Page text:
sub( str, start, [end] )
Gets the substring of a string.
The string.

The starting index, counting from 1 at the left, or -1 at the right.

The ending index, counting from 1 at the left, or -1 at the right. (default -1)

The start and end indices are inclusive, which is to say the characters at both indices will be included in the result.

In Lua, strings may contain any number of characters within them. The expression "" represents a string of 0 length. Lua doesn't actually expose a "character" type, but strings with a length of 1 are typically called characters. Whether extracting characters or substrings, the sub() function is the way to obtain portions of a string.

Single characters can be extracted from a string by passing the same index for both start and end, e.g. sub(s,i,i). As mentioned, the result is still a string, just with a length of 1.

When extracting single characters, sometimes the expression for the index is long or complex. Repeating it twice may be inconvenient or might cause side-effects. To avoid this problem, pass the desired index in start, but pass nil in end, e.g. sub(s,i,nil). The nil signals to sub() that the end index should be copied from start:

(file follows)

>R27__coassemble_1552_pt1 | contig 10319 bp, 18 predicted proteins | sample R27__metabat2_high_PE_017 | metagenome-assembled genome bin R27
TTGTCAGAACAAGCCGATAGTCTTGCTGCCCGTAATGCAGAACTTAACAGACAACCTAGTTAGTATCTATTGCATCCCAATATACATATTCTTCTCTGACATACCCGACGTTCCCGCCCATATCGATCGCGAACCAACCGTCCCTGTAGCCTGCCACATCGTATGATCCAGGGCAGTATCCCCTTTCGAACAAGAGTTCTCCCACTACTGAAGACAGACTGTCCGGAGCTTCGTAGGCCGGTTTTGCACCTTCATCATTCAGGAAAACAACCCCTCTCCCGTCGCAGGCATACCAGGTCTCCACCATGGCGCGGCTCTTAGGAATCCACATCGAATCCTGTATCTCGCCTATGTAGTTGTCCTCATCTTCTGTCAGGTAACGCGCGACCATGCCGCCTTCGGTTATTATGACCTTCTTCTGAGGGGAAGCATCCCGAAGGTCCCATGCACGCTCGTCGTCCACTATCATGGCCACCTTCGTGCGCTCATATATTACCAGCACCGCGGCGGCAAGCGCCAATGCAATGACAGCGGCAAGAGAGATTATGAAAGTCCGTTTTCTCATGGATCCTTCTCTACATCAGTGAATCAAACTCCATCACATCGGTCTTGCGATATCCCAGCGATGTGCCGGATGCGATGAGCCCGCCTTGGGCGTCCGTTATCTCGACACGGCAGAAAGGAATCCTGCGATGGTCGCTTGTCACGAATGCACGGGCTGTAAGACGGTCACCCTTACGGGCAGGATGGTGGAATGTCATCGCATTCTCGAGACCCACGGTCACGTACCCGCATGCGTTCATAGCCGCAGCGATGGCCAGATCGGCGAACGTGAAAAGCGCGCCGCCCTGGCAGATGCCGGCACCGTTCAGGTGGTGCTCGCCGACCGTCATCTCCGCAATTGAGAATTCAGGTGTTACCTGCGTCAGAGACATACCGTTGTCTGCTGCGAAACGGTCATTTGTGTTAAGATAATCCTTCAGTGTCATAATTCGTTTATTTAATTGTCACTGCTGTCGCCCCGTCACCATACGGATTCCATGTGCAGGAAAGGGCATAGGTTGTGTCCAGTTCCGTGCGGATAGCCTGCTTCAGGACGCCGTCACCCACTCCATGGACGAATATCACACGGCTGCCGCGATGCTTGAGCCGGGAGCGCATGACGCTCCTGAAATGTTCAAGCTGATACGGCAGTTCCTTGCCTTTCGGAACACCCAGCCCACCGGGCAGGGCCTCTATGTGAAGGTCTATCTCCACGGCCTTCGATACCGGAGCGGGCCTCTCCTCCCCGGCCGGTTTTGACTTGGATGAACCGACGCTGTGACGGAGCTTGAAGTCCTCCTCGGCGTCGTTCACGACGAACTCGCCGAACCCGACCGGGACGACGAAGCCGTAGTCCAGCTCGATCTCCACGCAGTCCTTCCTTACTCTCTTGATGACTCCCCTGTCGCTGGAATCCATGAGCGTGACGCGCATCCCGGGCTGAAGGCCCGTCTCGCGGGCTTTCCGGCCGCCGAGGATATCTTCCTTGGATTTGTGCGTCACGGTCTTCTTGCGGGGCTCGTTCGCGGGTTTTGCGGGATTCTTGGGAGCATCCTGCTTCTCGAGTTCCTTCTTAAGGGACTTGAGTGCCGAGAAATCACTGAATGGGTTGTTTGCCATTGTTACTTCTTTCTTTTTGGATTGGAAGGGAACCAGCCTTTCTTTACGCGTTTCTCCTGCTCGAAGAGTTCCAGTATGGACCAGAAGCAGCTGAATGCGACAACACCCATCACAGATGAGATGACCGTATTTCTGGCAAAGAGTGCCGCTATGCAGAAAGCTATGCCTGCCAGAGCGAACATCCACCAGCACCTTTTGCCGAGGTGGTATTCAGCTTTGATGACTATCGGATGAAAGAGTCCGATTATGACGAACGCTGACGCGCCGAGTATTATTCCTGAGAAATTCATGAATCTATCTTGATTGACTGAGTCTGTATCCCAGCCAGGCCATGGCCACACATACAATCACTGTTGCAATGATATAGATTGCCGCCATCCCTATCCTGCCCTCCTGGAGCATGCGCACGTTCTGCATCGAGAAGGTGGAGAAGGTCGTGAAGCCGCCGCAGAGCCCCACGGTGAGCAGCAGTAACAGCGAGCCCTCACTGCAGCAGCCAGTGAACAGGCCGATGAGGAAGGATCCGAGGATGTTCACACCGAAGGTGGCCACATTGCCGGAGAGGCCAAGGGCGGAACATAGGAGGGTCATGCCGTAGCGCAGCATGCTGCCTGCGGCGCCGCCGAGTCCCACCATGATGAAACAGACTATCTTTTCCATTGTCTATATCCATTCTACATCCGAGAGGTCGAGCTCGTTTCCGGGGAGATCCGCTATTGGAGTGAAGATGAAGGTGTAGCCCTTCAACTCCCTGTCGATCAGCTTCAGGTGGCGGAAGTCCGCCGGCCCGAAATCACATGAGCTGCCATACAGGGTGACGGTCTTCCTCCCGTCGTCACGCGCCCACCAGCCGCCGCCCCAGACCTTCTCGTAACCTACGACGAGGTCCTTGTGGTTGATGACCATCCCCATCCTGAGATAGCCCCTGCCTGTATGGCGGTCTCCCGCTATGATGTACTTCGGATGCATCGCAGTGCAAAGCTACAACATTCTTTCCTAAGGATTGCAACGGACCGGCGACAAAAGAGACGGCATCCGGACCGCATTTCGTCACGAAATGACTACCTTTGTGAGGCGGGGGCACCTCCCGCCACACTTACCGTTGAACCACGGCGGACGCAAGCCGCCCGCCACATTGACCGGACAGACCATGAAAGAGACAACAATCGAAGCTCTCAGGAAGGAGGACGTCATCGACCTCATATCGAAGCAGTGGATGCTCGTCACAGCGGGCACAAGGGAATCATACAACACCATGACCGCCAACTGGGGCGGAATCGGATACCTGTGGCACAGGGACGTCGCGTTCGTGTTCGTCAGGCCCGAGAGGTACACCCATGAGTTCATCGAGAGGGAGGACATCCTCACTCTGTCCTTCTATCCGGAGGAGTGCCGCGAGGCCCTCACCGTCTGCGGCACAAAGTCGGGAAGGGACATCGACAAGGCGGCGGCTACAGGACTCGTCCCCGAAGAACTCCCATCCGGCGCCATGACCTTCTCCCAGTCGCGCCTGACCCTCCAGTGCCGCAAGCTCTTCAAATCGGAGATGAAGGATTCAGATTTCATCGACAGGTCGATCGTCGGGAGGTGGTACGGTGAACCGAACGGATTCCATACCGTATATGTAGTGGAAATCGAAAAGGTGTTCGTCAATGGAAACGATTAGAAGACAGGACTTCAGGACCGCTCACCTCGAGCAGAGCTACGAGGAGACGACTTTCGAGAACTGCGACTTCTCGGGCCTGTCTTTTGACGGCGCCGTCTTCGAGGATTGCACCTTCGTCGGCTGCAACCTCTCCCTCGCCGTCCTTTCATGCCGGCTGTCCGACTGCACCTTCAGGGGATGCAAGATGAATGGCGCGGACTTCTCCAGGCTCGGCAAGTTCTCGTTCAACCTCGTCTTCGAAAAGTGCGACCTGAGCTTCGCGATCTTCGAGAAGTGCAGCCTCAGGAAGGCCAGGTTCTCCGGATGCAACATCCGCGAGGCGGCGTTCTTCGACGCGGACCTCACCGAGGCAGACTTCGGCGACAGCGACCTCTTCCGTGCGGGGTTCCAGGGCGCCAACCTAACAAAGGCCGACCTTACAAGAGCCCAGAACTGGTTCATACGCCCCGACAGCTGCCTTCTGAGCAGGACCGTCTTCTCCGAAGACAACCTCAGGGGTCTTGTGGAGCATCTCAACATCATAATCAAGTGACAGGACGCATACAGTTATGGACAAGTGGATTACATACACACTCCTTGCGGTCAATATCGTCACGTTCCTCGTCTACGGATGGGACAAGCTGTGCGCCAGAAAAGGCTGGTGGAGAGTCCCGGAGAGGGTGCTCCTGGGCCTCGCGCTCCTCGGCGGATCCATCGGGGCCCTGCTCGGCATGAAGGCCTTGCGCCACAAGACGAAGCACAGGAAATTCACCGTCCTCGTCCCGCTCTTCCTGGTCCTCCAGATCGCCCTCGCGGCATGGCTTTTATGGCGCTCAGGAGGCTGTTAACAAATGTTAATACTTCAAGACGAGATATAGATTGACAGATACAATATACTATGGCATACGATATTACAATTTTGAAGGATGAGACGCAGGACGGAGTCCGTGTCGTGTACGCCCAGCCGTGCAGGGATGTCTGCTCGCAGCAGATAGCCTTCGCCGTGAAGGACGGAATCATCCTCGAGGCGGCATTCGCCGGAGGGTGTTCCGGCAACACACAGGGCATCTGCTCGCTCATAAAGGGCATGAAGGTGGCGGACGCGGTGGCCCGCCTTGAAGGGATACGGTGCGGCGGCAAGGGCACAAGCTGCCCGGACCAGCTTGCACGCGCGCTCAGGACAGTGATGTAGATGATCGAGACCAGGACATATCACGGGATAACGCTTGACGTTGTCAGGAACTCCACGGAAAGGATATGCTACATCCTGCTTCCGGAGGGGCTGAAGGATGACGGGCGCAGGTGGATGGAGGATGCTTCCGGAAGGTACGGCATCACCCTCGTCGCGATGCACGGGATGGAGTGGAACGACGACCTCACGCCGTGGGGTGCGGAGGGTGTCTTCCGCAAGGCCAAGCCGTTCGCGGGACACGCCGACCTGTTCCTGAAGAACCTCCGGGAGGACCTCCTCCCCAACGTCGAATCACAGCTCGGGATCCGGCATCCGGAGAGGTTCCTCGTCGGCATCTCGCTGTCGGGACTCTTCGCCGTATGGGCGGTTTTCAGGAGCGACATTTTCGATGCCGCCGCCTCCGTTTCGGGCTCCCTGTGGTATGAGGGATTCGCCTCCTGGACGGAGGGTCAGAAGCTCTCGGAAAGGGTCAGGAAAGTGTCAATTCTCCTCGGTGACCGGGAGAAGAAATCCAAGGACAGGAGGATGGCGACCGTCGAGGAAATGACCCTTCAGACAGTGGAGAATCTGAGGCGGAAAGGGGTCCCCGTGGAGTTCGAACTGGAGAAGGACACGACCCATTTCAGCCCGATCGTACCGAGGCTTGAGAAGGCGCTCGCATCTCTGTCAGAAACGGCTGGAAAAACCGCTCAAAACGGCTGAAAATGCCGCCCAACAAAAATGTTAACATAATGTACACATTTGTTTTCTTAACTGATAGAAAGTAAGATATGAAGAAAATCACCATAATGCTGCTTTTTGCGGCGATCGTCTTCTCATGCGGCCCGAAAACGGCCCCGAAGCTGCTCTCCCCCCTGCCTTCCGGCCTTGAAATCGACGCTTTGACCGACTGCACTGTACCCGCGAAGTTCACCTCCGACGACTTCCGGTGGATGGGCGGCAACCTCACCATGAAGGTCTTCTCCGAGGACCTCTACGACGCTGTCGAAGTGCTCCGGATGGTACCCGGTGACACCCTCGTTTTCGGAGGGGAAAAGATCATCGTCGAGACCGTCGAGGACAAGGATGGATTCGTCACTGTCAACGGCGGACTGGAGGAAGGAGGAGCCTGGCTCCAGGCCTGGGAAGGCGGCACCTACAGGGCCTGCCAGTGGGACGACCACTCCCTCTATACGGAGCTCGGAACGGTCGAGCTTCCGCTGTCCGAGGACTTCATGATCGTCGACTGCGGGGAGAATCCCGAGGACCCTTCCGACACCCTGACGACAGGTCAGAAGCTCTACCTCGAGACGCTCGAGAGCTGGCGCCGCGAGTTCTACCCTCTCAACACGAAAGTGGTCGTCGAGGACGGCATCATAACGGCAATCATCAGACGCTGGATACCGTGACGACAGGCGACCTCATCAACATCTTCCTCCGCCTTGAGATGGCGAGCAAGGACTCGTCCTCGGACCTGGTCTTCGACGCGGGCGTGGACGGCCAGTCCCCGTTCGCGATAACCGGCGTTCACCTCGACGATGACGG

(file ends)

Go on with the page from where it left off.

-- sometimes a index variable's name is lengthy or the expression is complex
mystring = "kalamazoo"
one = 1
two = 2
three = 3
-- making this cumbersome
z = sub(mystring, one+two*three, one+two*three)
-- but it can be simplified like so
z = sub(mystring, one+two*three, nil)

Additionally, negative indices can be very useful. They work exactly like positive indices, but index from the end of the string backwards. For instance:

> s="something"
> print(sub(s,-5))     -- get the string from the 5th-to-last char onwards
> print(sub(s,-4,-3))  -- print "hi" since we know s ends with "thing"
> print(sub(s,-2,nil)) -- print the 2nd-to-last character


PICO-8 adds the ability to represent characters as their ordinal value, a whole number in the range 0..255. There are two calls that can convert back and forth between the two representations:

  • To convert an ordinal number n to its single-character string counterpart, use chr(n).
  • To convert a single-character string c to its ordinal number counterpart, use ord(c).
  • To convert a single character at index i in a longer string s to its ordinal number, use ord(s, i).


print(sub("hello there", 1, 5))    -- hello
print(sub("hello there", -5))      -- there
print(sub("hello there", 7, 7))    -- t
print(sub("hello there", 7, nil))  -- t

See also

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